The Honle London Com̅iſsrs have made ſeveral Grants for my Help. and laſt fall ^they^ settled £20. proc. p.r annum upon this School; which with the private Donations I have had have enabled me to Scrabble along hitherto.
The Scotiſh Com̅iſsrs have but little to do with at preſent; [illegible]The firſt Laying out of that new formed Com̅iſsion is for the Support of the Three Boys before mentioned. I hope they will ſoon be enabled to do ſomething greater. nor was that received from the Society but y.e contribu.n of M.r W.m Hyſlop one of y.r membrs. they hope ſoon to be enabled by y.e Society to do something greater. I hear
I hear that a large number of Captives whom the Indians have taken at one time & place & another are lately brought into Al­bany; among which there are 29. who have forgotan their Names and the Place they were taken from, and it cant as yet be known what Family they are of. I have a mind, if it may be, to chuſe out a number of them for an Education for our Purpose in this School.
There is a religious youth of about 14 Years old of The Tribe at Farmington, who has learnt to read & can ſpeak Engliſh, who has a great Thirſt for Learning, and appears to be very Sprightly: his Mother brought him hither while I was at Boston laſt may, with Hopes y.t I would take him into this School. what ſhall I do for him?
If I knew how to addreſs the Earl of Dartmouth (whoſe Name among the Religious Part of our Country is like pre­cious Oyntment) I would pray his Lordſhip to conſider, among the many objects of his Charity, the vaſt Swarms in this Land who are periſhing for Lack of knowledge and that the Expence of getting the Gospel among them muſt needs be very great, their Different Languages being almoſ[gap: worn_edge][guess: t] as numerous as their Tribes. and no Books to aſsiſt in learning them — and few or none ſkillful enough to be their Interpreters, eſpecially in matters of Religion. nor any except ſome low lived ignorant, & commonly vitious Persons who have been their Captives — I would also urge upon his Lordſhip, that divine Providence has now opened the Door wide for that purpose. and great numbers, by the [illegible] Ru­­mours they have heard, are ^now^ perſwaded there is ſomething to be known which nearly concerns them and are very deſirious to be taught — I would also urge ^w.t his Ldſhp has ſo often tho't of^ that the Heart of the # great Redeemer is infinitely Set upon it, and [illegible] ^conſequently ^ an offer­ing to this Purpose muſt needs be acceptable to him. and ^methinks^ I ſhould feal quite bold in the Cauſe, for it is none of my own, more than his. and I know if his Lordſhip believes these things, he muſt have a Heart very Different from his Character if it be not ^disposed to^ moved with Compaſsion towards them [illegible]. yea I am not afraid to rely upon his Lordſhips Candour if you ſhall think fit to ſhew him what I have wrote.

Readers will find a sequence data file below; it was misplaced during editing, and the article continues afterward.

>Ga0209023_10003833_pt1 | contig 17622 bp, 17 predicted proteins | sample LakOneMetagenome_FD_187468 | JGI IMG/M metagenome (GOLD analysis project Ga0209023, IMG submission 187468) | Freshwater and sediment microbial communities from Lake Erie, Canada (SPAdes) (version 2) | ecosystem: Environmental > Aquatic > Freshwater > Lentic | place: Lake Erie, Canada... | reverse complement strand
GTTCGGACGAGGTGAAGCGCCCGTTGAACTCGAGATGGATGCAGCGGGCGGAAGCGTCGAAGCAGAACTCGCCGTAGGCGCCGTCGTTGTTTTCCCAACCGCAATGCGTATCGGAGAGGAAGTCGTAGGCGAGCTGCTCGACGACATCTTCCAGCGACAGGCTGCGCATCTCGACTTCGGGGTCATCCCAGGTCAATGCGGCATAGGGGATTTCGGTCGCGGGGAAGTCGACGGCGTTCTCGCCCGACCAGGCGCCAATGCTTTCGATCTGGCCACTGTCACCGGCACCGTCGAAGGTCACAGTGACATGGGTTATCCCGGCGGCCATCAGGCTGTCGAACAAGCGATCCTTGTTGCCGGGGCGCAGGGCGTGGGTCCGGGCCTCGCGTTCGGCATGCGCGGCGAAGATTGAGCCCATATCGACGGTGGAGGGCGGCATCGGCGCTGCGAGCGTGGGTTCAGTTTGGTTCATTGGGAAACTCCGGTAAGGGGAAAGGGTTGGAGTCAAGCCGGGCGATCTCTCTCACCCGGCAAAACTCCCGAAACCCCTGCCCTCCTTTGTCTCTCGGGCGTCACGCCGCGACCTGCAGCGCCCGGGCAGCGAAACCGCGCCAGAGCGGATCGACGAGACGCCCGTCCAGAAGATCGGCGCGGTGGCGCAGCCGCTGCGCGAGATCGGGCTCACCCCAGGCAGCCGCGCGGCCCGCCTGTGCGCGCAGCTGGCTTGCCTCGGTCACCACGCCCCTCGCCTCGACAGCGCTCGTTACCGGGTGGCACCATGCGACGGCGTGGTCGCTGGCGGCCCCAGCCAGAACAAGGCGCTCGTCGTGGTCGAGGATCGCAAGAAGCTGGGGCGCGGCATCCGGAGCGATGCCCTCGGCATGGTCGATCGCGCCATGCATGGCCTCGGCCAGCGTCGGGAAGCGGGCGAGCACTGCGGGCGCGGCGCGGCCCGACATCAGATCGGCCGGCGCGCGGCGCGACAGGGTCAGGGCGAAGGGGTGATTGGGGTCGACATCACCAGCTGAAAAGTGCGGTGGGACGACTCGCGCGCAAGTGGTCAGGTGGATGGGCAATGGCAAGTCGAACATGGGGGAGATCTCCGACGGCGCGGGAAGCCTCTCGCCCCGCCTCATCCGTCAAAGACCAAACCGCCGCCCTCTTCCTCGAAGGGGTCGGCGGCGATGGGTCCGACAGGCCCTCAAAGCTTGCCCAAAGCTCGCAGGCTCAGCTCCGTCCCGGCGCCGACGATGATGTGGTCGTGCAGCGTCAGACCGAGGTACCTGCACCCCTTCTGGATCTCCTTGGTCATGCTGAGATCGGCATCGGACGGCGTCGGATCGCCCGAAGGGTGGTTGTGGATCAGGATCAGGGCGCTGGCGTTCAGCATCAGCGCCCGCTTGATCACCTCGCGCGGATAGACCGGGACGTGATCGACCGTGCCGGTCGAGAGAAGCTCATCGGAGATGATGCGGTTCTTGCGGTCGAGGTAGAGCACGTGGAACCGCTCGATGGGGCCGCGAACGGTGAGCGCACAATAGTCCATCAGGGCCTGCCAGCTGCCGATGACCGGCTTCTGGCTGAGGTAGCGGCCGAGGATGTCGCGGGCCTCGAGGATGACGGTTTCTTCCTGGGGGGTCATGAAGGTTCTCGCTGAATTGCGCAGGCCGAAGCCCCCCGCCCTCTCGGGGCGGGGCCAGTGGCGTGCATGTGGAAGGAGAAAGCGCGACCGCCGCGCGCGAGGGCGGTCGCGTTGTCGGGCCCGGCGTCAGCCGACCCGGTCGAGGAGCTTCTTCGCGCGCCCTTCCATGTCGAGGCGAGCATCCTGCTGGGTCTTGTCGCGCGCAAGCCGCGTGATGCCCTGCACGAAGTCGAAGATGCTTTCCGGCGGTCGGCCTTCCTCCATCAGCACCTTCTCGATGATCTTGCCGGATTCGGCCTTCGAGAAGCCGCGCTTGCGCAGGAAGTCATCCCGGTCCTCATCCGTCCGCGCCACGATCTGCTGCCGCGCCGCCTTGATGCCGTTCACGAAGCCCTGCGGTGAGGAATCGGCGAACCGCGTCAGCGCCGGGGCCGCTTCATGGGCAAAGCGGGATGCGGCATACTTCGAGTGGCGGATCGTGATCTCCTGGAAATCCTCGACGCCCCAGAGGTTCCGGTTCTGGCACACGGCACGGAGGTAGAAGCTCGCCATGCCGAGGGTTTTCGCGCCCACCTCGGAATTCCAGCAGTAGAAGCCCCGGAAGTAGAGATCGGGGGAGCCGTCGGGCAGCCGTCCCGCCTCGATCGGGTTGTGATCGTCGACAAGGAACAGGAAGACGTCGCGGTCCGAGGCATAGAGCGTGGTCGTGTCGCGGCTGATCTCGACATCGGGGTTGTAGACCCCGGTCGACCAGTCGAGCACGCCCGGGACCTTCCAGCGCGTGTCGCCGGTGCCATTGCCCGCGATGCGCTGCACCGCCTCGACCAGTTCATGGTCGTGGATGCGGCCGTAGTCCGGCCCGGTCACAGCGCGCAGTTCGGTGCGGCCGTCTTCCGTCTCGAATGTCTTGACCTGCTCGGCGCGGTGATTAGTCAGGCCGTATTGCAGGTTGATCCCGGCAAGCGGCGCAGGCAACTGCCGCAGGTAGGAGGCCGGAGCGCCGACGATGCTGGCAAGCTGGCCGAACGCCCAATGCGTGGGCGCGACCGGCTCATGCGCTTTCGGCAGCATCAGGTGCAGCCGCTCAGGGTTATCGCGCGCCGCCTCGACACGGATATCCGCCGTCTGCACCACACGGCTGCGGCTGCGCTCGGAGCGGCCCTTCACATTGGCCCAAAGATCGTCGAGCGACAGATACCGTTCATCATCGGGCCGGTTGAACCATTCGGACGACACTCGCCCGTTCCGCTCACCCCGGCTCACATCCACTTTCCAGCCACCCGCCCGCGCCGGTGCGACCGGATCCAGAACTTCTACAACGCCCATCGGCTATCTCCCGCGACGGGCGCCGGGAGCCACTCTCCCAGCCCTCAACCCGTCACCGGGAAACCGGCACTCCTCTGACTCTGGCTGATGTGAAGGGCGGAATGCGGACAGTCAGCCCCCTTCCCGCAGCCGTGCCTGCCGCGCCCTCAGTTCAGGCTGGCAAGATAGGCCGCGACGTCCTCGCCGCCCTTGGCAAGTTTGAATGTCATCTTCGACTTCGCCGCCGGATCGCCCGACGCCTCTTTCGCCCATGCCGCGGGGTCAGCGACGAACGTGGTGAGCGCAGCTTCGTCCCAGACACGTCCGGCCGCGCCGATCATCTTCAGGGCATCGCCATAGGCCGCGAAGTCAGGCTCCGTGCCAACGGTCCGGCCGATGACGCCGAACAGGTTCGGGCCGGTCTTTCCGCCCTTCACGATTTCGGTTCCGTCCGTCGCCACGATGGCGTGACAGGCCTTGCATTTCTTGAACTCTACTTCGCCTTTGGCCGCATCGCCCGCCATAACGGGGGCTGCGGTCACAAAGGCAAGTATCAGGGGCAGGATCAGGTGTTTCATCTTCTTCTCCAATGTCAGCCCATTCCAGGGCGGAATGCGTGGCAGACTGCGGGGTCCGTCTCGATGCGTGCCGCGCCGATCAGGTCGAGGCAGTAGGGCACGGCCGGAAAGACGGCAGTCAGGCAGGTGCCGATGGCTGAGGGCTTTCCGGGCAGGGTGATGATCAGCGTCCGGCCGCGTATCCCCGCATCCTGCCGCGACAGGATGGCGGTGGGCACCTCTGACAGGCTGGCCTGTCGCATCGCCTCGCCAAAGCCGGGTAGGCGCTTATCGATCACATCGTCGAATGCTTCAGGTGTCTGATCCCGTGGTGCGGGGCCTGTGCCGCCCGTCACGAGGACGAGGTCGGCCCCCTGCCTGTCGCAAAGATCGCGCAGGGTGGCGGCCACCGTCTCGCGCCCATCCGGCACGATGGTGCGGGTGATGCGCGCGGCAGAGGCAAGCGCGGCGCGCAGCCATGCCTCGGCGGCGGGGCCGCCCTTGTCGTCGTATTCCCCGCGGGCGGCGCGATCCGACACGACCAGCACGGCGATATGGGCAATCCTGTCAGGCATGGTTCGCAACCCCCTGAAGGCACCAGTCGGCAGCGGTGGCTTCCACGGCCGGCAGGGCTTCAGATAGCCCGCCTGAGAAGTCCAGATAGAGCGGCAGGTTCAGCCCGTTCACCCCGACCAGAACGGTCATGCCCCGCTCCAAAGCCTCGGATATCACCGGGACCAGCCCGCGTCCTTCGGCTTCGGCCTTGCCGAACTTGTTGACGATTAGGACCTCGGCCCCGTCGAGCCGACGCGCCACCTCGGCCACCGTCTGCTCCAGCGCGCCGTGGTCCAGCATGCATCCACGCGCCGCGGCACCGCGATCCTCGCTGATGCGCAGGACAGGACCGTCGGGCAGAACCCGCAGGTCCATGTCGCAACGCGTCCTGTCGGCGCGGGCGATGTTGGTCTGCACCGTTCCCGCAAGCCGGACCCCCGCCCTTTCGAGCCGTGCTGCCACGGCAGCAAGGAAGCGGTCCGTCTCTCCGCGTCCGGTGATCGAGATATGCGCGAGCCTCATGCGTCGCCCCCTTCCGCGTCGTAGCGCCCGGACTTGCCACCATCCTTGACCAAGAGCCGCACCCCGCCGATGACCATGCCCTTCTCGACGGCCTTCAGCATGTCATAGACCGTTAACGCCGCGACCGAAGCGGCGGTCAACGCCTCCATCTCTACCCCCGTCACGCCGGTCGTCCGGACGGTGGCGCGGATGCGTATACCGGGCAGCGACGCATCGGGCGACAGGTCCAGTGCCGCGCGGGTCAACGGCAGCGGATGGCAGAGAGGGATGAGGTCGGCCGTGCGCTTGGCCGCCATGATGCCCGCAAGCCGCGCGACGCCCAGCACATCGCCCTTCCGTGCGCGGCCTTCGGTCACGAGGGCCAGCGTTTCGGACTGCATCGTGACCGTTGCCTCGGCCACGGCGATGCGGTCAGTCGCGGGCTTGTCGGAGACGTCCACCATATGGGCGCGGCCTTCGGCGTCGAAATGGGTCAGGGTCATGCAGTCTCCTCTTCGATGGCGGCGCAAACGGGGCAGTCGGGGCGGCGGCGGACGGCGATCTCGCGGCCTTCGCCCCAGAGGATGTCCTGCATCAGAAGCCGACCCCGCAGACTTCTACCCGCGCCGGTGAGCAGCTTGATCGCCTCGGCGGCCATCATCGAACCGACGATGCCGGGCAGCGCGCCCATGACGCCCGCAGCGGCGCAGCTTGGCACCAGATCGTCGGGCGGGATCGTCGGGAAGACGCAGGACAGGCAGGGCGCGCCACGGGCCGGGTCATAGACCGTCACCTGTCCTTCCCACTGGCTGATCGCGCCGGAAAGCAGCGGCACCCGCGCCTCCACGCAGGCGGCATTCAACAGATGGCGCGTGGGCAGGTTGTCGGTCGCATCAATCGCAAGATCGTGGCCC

as to an Incorporation for this Purpose when I went to Bos­ton I had in view ſomething Relative thereto. but found there that a number of the Principle men in Boſton viz. The Leiu.t Gov.r a number of his Majeſty's Councel, all the aſsociated Miniſters & Others, had been upon the like Deſign, but were then ſtoped by Reaſson of ſome differing Sentiments &c when they came to underſtand my ^Deſign ^ Buſineſs Several who were principle movers in the affair earneſtly deſired we would not proceed without them. and you will likely hear more about it before long.